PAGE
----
The filter thread stayed the same at 77mm, which is great news for those who already own 77mm filters, or want to move up to this lens from the “D” version. The lens mount features a rubber gasket to minimize dust and debris from making it into the camera chamber. The single ring on the lens is made out of plastic and has a rubber layer on top of it for better grip. The ring has the same smooth feel as on other modern AF-S lenses, allowing one to move past infinity or closest focus point with slightly more resistance. There are three switches on the side of the lens. The first switch is used for moving between Auto / Manual (A/M), Manual / Auto (M/A) and Manual (M) focusing operation. The second switch is for setting either full focus range (FULL) or limit focusing to subjects at 3 meters and further. The third switch is for operating Vibration Reduction on the lens – you can toggle between OFF, NORMAL or SPORT. All three samples that I tested indicated that it was made in China (my Nikkor 300mm f/4D AF-S was made in Japan). Although I have no problem with the lens being made in China and understand that it is cheaper for Nikon to produce lenses there, I am not particularly psyched with sample variation at this point – see notes further down in this review.
Handling-wise, the lens is simply amazing. When I first mounted the lens on my Nikon D750, I could not believe how light it was when compared to my 300mm f/4D – it did not feel at all like a 300mm lens, more like a 70-300mm VR zoom in terms of size and weight. The lens was so light and easy to hand-hold, that I never bothered to put it on a tripod. I even let it hang off the mount on my Nikon D750 when hiking, which is something I certainly do not feel comfortable doing with my 300mm f/4D. In this regard, the 300mm f/4E VR is a game changer, as it handles a world better than any other lens in its class. It balances perfectly on any standard-size Nikon DSLR I attached it to, whether it was the Nikon Df, D750 or the D810 – its weight is distributed evenly across the lens and it does not feel front-heavy like some of the telephoto and super telephoto lenses. Because the lens is so light, you don’t have to lay it on your left hand entirely when hand-holding, so you can completely avoid touching the focus ring. In fact, I was mostly balancing the lens with my thumb and index fingers when shooting! The best part is walking around with the lens in your hands. No more need for hanging your camera off your neck and keeping your hands on the lens at all times. I mostly held my camera by its grip with my right hand and let the lens just hang off the mount when hiking, just like I do when using smaller lenses, which was great.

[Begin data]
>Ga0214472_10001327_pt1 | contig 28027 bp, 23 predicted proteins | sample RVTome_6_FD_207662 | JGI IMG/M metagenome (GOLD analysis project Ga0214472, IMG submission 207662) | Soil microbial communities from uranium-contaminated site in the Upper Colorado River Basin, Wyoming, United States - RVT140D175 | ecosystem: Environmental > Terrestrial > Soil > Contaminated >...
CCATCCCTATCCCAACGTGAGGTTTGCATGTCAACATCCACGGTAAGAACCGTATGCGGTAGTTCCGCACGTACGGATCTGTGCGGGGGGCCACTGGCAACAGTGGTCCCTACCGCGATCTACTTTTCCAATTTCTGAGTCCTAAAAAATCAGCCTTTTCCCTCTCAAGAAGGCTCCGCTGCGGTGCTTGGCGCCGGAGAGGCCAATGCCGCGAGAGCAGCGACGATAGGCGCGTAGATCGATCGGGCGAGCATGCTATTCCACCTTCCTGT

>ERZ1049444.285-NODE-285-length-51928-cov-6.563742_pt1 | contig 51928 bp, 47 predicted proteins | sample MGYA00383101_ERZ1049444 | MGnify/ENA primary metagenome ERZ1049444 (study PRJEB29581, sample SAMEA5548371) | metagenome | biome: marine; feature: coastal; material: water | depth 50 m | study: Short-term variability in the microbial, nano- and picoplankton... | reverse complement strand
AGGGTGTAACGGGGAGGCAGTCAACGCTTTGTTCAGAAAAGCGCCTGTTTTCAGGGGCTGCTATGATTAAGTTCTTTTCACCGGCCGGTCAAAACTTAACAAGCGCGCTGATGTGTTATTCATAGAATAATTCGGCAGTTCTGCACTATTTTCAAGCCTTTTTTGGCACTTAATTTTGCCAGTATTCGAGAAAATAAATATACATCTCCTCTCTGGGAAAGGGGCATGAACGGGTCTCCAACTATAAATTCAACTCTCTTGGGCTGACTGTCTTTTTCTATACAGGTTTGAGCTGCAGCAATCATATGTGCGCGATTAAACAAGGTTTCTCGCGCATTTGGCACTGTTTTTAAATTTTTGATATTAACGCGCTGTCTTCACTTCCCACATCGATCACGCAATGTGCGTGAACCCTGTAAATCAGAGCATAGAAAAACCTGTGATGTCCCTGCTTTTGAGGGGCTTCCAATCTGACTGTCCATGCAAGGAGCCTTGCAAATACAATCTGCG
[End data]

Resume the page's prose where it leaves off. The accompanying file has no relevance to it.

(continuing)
To appreciate size differences between the new 300mm f/4E VR and the 300mm f/4D AF-S, take look at the below side by side comparison:
This is by no means an over-exaggeration – this is how small the new 300mm f/4E VR really is when compared to its predecessor!
While Nikon sells the optional RT-1 tripod collar ring, I would not worry about getting one. If you do need to use the lens on a tripod, just use the camera tripod mount instead, as your camera mount will easily be able to handle the lens even with teleconverters attached. Unlike the 300mm f/4D, the lens does not have a built-in hood. A plastic HB-73 bayonet lens hood is provided, which attaches easily on the lens and locks securely in place. The hood is also made out of plastic and is rather thin, probably designed this way also for weight reduction reasons.
Lastly, there is another advantage of the new lens design – it now has a rear element! The previous generation 300mm f/4D did not have a rear element (you could literally see the diaphragm of the lens from its rear) and you could end up with quite a bit of stuff inside the lens if you were not very careful. The new 300mm f/4E VR is free from this problem and you can now safely use the lens in any condition. Although the rear element is not very close to the mount, it won’t prevent you from being able to clean it when it gets rather dusty. Because the rear element does not move and there are no openings on its back, you can safely use a rocket blower to get rid of dust.
Overall, the lens handles amazingly well, which is something you will certainly appreciate, particularly when hiking with the lens or transporting it.